Ensuring Accurate White Balance
Why is it that sometimes you end up with blue faces, even when you know you white-balanced your camera before making a shot? The possible causes are simple and rather limited. There might have been something in the shot that was brighter than your white reference, perhaps a window or other light source. Or your assistant might have held the white card so that light from a fluorescent or tungsten lamp on one side of the room illuminated it when the camera was positioned so that a nearby window had a greater influence on the lighting. Perhaps the white-balance was done with a camera-mounted light illuminating a white card held five feet from the lens while the subject was 15 feet away -- too far for the camera light to have the same effect.
Following two basic rules will ensure accurate and predictable white-balances. First, always be sure that the white you have chosen to balance on is the brightest object in the shot. While most professional cameras do not require that you fill the entire frame with white, you should always zoom in enough to exclude windows or anything else the camera could mistakenly choose as a reference. And remember that failure to keep the white card in focus can allow color from adjacent parts of the shot to pollute the white.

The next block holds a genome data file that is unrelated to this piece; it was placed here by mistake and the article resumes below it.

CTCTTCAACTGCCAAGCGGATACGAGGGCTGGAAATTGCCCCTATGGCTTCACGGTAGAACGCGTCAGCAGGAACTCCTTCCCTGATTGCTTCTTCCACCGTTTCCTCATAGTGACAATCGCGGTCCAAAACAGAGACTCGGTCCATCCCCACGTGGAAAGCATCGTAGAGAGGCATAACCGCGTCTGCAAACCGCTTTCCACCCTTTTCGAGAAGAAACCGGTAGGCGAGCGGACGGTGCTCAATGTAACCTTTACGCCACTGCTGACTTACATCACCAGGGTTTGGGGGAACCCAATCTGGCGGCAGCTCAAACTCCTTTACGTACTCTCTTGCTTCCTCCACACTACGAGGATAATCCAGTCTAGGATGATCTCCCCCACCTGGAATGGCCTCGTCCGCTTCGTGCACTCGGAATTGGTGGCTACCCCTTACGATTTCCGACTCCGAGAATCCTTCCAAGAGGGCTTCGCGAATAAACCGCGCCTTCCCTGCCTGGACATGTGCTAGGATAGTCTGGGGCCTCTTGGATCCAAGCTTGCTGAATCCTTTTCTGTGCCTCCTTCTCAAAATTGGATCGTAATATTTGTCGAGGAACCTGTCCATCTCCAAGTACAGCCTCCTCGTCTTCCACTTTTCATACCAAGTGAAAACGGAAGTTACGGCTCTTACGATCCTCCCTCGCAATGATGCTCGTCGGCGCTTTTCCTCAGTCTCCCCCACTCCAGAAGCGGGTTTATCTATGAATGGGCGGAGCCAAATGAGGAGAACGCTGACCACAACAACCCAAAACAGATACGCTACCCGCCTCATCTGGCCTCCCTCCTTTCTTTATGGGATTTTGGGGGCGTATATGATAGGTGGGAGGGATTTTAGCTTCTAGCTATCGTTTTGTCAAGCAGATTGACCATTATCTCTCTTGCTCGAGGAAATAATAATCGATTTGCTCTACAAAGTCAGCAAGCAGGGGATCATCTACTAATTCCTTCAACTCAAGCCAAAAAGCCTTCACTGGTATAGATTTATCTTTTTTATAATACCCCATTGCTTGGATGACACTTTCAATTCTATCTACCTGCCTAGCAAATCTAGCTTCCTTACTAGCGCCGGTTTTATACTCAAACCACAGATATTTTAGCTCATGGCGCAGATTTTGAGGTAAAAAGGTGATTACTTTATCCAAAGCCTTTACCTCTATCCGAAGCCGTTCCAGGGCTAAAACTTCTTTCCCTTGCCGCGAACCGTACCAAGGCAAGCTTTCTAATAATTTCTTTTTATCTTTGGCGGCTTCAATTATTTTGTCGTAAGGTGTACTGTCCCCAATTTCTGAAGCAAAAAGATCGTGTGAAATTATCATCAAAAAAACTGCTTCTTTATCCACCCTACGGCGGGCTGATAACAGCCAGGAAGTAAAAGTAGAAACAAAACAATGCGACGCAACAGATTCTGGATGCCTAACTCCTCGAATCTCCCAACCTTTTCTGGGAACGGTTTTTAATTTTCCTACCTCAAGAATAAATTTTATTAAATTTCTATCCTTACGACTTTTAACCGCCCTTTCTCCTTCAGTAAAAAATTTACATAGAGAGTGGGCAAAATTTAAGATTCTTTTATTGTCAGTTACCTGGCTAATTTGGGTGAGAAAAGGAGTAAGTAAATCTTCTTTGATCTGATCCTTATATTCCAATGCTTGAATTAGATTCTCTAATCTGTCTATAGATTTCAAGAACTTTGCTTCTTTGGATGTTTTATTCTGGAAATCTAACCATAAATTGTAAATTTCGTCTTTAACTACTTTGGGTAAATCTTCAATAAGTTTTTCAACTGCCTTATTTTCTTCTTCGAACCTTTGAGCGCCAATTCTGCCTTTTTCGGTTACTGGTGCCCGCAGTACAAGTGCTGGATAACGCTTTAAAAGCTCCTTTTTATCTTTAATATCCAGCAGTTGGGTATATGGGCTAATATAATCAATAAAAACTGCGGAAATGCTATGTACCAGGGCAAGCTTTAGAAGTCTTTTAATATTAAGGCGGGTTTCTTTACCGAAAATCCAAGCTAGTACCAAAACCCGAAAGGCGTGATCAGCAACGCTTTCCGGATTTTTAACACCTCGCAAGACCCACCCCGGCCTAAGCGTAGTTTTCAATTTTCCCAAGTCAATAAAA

Second, always position the white card so it is vertical, aimed directly at your camera, and positioned at the most critical part of the shot. Since we most frequently are photographing people, and since skin tones are most likely to reveal even minute color shifts, the best place to hold the white card is directly in front of the principal subject's face. Tilting the card upward will allow ceiling mounted lamps to have a greater influence on your balance than they do on the overall scene. And in cases where there is a mixture of lighting sources, aiming the card at anything but your lens will prevent the white-balance from accurately assessing the mix. In the next Sharpshooters' Tips we'll look at the color temperature values displayed in the viewfinder and decode their cryptic message.